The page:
A new corporate filing in the United Kingdom shows that Donald Trump’s prized Turnberry golf resort still hasn’t turned a profit for the president. According to paperwork filed last week by the Trump Organization, the Scottish property lost £3.3 million or nearly $4.5 million in 2017.
The new numbers add some less-than-favorable context to the rosy picture Trump attempted to paint of his finances in his annual personal financial disclosure this past spring. On those forms, which are filed with the Office of Government Ethics, Trump claimed the course earned him $20.3 million in “golf revenue.” The UK filings for his company, Golf Recreation Scotland Limited, the parent firm of the Turnberry resort, back that up. But Trump didn’t disclose that he spent far more to operate the course—in other words, that he had taken a loss on the venture. Trump owns two other courses in Europe, including another property in Scotland and one in Ireland. Corporate filings concerning these courses have yet to be filed covering 2017, but in previous years they have lost money.
The Turnberry course, likewise, has been in the red since Trump purchased it in 2014 for $60 million. He subsequently pumped more than $140 million into renovating the property. The Trump family has previously blamed the Turnberry’s losses on the fact that the resort was partially closed. Last year, however, the resort was fully open for business. In 2016, UK filings show that the course lost $23.7 million, when it was only open for 6 months. In 2017, the course brought in more than $18 million, a dramatic increase from the $11.1 million the prior year, but also saw its overhead and operating costs increase. When all was said and done, the course had an operating loss of $1.5 million; depreciation added another $3 million to the loss column.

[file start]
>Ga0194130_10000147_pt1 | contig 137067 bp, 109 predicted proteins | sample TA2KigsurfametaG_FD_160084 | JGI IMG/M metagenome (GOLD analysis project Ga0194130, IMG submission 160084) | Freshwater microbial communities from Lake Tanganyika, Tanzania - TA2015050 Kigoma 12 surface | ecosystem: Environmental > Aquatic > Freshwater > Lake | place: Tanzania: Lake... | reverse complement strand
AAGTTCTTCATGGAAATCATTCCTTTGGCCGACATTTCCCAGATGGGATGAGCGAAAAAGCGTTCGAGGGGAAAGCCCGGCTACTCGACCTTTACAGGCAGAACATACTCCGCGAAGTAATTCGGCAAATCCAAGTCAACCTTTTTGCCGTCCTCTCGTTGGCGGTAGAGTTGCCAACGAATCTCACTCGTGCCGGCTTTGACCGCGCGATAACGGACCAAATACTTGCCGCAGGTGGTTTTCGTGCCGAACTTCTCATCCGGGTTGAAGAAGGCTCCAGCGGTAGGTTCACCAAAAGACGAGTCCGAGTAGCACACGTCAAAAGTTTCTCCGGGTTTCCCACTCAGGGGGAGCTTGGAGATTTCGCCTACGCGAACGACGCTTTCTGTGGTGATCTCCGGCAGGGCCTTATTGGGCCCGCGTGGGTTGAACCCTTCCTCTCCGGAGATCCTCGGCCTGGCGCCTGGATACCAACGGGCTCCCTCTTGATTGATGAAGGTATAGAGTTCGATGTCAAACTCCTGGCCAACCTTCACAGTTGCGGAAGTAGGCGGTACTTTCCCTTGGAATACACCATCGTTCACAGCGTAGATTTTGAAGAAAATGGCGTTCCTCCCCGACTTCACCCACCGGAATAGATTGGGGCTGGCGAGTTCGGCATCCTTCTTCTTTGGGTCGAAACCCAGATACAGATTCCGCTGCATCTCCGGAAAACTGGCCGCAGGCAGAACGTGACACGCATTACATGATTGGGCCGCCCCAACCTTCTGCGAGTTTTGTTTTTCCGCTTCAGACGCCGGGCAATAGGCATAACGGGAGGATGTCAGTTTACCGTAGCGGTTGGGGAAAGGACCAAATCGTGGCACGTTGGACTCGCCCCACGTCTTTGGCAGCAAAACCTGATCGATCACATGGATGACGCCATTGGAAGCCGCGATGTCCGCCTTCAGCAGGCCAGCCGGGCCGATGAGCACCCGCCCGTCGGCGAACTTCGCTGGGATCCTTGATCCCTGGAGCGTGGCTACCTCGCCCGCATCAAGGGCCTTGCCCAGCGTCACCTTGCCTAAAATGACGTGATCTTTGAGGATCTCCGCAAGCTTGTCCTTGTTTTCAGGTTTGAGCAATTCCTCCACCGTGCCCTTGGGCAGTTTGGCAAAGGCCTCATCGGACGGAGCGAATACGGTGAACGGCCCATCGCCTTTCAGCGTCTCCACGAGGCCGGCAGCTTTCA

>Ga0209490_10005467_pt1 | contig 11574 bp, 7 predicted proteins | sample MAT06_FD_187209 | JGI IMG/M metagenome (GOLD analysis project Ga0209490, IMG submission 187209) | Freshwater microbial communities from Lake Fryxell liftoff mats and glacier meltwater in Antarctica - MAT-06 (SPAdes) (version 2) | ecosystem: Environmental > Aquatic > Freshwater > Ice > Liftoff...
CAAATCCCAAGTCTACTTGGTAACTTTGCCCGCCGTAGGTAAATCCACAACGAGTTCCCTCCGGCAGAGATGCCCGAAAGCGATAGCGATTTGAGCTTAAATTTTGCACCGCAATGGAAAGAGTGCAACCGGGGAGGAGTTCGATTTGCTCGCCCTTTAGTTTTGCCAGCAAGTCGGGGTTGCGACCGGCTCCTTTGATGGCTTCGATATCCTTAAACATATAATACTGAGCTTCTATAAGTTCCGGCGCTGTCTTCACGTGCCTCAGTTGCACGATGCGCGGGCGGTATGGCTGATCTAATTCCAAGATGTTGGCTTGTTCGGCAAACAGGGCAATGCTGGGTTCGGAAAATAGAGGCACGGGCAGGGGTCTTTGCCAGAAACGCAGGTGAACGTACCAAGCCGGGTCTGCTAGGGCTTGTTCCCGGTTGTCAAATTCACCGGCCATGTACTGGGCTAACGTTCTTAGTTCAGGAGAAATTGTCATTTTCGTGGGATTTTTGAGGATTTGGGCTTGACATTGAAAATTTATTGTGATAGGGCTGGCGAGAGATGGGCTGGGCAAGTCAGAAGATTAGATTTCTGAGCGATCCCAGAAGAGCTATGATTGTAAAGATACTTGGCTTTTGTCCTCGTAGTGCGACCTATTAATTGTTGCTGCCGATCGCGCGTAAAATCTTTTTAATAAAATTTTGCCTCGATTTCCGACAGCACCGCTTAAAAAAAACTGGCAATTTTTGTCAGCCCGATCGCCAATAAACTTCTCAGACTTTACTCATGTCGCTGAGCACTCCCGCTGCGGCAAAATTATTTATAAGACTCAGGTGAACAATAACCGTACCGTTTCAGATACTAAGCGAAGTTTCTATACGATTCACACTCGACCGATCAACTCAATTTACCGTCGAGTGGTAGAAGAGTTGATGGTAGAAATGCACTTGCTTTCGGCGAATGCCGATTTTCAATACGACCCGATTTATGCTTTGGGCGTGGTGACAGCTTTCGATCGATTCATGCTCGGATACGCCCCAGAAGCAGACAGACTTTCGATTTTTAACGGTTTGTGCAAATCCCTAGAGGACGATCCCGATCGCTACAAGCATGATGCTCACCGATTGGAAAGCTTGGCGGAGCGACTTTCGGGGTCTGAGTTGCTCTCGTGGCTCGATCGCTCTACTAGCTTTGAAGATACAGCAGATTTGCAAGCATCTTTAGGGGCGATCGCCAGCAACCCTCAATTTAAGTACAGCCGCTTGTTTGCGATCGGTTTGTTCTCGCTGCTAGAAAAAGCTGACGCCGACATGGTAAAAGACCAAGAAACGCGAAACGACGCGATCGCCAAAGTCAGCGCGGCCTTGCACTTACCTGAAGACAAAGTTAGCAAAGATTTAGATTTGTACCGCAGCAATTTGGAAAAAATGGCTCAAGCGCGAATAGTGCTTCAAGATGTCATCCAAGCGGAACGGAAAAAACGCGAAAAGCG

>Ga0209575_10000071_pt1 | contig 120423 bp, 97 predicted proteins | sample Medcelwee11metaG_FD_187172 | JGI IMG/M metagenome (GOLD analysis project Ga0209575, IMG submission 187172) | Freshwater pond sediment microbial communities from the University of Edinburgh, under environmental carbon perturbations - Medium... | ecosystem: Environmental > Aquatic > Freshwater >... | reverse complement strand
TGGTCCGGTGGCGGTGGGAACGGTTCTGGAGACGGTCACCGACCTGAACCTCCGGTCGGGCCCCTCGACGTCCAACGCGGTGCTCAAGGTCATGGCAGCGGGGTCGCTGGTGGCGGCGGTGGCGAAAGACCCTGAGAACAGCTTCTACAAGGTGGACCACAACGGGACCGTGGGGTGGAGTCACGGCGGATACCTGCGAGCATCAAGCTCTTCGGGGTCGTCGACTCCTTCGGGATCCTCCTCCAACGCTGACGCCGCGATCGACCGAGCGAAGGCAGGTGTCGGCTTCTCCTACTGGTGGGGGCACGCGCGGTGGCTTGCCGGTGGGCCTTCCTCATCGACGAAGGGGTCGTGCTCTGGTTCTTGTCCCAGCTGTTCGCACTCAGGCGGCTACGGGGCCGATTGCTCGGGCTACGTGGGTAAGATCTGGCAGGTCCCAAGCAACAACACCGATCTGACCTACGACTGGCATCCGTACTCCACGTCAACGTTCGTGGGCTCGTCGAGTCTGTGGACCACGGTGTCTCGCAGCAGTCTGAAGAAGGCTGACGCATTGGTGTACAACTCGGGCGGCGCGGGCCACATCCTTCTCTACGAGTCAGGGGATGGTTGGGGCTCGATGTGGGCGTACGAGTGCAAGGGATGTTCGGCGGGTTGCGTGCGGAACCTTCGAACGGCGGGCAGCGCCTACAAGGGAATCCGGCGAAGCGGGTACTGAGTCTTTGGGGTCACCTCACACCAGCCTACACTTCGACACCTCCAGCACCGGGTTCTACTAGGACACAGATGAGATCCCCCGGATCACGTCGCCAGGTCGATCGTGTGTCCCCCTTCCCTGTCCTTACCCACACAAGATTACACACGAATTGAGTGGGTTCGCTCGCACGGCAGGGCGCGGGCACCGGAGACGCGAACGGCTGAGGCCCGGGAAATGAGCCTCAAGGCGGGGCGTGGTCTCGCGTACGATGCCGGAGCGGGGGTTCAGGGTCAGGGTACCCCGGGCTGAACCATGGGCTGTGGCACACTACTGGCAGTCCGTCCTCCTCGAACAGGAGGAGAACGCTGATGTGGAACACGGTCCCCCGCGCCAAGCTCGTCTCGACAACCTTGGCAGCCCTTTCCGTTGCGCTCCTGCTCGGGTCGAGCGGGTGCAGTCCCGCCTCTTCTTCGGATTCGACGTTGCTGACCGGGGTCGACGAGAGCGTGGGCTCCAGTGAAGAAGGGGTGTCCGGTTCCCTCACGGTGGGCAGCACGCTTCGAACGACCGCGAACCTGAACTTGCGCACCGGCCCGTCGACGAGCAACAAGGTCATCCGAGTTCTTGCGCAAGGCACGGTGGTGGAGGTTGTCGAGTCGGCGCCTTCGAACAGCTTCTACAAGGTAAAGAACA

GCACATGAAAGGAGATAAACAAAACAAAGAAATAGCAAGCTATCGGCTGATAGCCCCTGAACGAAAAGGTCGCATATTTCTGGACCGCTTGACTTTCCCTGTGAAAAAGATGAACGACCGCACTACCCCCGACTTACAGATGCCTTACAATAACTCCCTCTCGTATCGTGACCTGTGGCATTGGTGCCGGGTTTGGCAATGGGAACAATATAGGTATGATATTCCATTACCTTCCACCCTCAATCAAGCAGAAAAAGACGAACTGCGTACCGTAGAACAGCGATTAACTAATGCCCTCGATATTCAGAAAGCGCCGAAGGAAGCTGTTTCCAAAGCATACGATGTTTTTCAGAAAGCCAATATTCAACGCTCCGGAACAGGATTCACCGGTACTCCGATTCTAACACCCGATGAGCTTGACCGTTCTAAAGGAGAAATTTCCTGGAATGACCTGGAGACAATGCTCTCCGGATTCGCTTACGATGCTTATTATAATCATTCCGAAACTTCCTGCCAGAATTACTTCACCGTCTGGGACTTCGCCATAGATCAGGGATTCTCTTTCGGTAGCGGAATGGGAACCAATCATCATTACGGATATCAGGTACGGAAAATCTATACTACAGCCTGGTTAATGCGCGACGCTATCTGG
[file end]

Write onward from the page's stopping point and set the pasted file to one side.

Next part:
According to business filings, the course has lost about $44.5 million since 2014.
Trump visited Turnberry in July, playing two rounds of golf before jetting to Helsinki for a meeting with Vladimir Putin. Trump’s weekend visit to Scotland was estimated to cost UK taxpayers up to $6.5 million to cover the cost of security and logistics. The Turnberry’s filings show the business paid $129,000 in taxes last year.
The full corporate filing is below.